Change your socks

It was a rule I had learned my first year working in the Forest Service—when exhausted and feeling sorry for yourself, at least change your socks.

–Norman Maclean, “Logging and Pimping and ‘Your Pal, Jim’”

I started a new job in March and to say it has been a challenge is a gross understatement. I have to keep reminding myself this 1) was something not needed, rather it was pursued–all in the name of growth, and 2) to keep at it.

I worked on Easter Sunday. Partly my own fault, but partly because the work load is heavy, I am still slow, still pursuing perfection (always with the perfection), and paralyzed by my own self in terms of how I will be judged. I came home feeling a bit whipped (although I met my deadline), as I do most days.

But yesterday–yesterday–I changed my socks. Perhaps best known for his story A River Runs Through It, Norman Maclean wrote other, less memorable stories. Less memorable, I suspect, because they didn’t star Brad Pitt and a host of other talented actors. But the meaning and the lessons in those other stories are full of life lessons as well.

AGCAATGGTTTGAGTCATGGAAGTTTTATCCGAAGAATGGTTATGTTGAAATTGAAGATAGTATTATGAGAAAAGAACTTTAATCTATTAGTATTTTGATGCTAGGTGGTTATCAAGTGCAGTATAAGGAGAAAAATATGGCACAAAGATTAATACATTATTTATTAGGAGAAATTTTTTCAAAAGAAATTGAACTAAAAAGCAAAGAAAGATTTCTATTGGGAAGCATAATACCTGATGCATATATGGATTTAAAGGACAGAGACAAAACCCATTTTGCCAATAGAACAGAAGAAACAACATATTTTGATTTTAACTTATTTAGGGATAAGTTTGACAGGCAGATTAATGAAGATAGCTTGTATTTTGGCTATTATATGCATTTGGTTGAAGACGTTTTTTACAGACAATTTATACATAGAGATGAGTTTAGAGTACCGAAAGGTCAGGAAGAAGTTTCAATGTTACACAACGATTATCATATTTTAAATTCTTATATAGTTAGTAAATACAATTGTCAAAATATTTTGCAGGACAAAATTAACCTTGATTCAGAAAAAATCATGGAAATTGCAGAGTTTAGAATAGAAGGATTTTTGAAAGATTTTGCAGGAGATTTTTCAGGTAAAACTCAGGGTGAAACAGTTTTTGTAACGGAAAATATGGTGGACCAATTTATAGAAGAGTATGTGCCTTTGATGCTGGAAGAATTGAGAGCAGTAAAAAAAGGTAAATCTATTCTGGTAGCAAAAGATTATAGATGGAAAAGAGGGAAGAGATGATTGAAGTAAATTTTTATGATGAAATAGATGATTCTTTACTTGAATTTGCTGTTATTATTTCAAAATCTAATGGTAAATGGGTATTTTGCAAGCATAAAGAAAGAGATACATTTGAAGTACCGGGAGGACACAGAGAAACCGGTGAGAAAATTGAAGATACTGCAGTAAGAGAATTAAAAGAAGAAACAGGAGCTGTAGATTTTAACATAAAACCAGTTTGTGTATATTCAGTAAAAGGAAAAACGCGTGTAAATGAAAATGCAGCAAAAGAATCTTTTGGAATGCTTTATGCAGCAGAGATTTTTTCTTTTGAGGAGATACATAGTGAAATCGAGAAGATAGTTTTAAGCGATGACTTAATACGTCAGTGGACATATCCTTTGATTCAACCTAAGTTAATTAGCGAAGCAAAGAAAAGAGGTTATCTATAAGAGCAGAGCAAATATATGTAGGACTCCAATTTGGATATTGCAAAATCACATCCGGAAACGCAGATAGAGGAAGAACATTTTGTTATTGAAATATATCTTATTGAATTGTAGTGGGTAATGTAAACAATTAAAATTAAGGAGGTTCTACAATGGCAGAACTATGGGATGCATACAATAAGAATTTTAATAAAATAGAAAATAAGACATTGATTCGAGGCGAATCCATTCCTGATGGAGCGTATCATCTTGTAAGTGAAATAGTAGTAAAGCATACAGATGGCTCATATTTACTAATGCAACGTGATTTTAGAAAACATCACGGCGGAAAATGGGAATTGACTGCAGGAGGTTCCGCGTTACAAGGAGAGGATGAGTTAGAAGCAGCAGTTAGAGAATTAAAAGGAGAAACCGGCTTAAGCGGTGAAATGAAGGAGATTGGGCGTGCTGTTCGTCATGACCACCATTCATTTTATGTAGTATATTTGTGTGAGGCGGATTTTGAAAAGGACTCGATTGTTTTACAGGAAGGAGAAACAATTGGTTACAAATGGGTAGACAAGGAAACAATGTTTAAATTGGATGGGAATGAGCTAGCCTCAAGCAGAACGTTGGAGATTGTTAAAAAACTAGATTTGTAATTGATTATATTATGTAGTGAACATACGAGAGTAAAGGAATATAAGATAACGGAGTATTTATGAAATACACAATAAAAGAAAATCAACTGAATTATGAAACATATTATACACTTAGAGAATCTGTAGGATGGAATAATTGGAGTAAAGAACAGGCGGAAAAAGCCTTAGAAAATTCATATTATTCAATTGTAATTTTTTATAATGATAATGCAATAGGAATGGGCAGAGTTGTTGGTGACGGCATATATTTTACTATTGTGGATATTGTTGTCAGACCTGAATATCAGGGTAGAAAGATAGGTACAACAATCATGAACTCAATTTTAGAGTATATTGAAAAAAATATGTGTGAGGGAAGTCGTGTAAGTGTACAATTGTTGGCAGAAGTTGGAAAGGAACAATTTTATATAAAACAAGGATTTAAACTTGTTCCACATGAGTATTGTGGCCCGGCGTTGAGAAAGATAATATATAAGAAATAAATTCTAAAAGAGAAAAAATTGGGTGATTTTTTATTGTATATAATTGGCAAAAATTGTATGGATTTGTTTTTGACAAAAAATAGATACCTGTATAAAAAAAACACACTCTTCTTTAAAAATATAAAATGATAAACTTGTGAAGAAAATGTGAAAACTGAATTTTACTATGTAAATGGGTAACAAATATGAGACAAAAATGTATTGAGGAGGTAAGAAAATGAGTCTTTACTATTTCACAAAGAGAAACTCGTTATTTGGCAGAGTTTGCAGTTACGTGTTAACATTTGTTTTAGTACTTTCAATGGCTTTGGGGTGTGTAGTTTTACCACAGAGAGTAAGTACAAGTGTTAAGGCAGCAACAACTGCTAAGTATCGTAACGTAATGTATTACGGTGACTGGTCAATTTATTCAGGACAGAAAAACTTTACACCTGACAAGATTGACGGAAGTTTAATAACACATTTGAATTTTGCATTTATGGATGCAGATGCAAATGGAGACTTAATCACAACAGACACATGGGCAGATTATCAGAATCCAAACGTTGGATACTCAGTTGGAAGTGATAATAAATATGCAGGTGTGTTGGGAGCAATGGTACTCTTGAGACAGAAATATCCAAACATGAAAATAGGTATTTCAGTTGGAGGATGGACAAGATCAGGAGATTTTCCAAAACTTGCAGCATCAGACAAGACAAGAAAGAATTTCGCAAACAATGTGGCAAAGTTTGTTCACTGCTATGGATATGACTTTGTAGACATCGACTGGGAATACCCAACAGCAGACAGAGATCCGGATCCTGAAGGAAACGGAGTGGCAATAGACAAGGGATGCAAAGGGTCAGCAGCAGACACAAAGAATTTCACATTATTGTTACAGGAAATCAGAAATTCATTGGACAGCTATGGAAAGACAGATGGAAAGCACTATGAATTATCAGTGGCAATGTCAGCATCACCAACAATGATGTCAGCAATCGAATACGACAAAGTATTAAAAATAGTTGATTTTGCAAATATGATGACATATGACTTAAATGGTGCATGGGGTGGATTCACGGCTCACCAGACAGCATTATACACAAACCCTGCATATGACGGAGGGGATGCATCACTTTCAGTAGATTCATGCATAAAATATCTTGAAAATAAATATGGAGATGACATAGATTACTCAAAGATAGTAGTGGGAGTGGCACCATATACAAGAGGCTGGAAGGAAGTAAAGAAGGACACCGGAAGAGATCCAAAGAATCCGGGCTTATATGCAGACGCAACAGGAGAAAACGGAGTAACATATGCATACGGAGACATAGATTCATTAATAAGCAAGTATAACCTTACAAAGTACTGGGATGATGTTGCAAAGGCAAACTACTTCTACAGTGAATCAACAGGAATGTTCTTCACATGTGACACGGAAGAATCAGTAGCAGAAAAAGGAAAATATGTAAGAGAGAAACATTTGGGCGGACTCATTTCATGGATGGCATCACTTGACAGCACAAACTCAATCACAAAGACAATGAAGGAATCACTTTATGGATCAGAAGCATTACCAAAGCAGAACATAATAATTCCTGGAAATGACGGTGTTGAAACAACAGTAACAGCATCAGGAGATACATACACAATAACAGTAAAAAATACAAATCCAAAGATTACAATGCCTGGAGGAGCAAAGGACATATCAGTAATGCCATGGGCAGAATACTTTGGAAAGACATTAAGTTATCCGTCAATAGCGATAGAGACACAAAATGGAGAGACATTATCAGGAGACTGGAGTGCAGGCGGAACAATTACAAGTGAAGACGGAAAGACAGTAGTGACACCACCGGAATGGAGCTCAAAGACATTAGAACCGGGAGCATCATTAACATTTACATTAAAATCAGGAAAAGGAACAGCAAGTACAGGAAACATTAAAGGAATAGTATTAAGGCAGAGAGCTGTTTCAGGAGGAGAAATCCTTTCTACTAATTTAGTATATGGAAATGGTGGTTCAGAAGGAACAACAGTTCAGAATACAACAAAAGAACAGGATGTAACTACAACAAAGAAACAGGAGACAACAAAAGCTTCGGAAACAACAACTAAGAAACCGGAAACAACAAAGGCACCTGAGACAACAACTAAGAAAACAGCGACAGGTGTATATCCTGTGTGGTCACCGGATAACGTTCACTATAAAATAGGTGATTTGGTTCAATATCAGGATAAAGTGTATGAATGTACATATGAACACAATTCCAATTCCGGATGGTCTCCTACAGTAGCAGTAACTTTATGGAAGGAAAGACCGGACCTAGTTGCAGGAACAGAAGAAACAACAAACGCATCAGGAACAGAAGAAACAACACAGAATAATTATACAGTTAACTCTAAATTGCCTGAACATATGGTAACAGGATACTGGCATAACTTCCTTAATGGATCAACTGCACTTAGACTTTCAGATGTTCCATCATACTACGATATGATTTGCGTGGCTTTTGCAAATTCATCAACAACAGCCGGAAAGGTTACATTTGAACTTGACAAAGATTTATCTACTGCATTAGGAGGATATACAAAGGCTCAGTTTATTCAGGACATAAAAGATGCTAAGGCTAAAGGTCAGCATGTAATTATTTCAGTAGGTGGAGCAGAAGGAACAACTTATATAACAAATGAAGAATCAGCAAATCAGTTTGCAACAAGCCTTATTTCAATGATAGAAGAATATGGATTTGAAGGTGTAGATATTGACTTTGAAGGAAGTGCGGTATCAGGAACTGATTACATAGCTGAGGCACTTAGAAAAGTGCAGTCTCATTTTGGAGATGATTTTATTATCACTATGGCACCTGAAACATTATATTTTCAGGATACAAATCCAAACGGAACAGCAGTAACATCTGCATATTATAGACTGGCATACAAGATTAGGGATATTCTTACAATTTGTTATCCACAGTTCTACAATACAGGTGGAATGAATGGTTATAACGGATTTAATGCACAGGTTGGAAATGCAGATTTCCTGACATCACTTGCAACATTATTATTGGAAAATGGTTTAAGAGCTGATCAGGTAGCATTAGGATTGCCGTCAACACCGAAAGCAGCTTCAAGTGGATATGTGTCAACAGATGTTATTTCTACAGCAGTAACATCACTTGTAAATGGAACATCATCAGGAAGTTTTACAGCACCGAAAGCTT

Yesterday I went to work and switched some furniture around (this small act changed my whole perspective), which lead to dealing with some papers (rule #1 of feng shui–eliminate clutter), and drinking more water, and leaving work on time. Which meant, I got home early enough to EXERCISE (p90xcardio thankyouverymuch). Eating a good dinner and getting to bed early enough to read.

And I started it over again today.

Moral of the story. Change your socks.

Offspring

20 years ago today…records were broken. This is the band responsible for the song that I consider my personal “productivity anthem.” The song I blared loudly in the empty halls of the geology department at the University of Idaho as I finished the day’s thesis writing. You wanna get pumped, and feel confident, you gotta keep ‘em separated.

Rolling Stone–The Offspring: Smash the Little Punk

(Truth be told my anthem is Pretty Fly). Included for your listening pleasure.

I feel simultaneously young and old.

I’m going with young.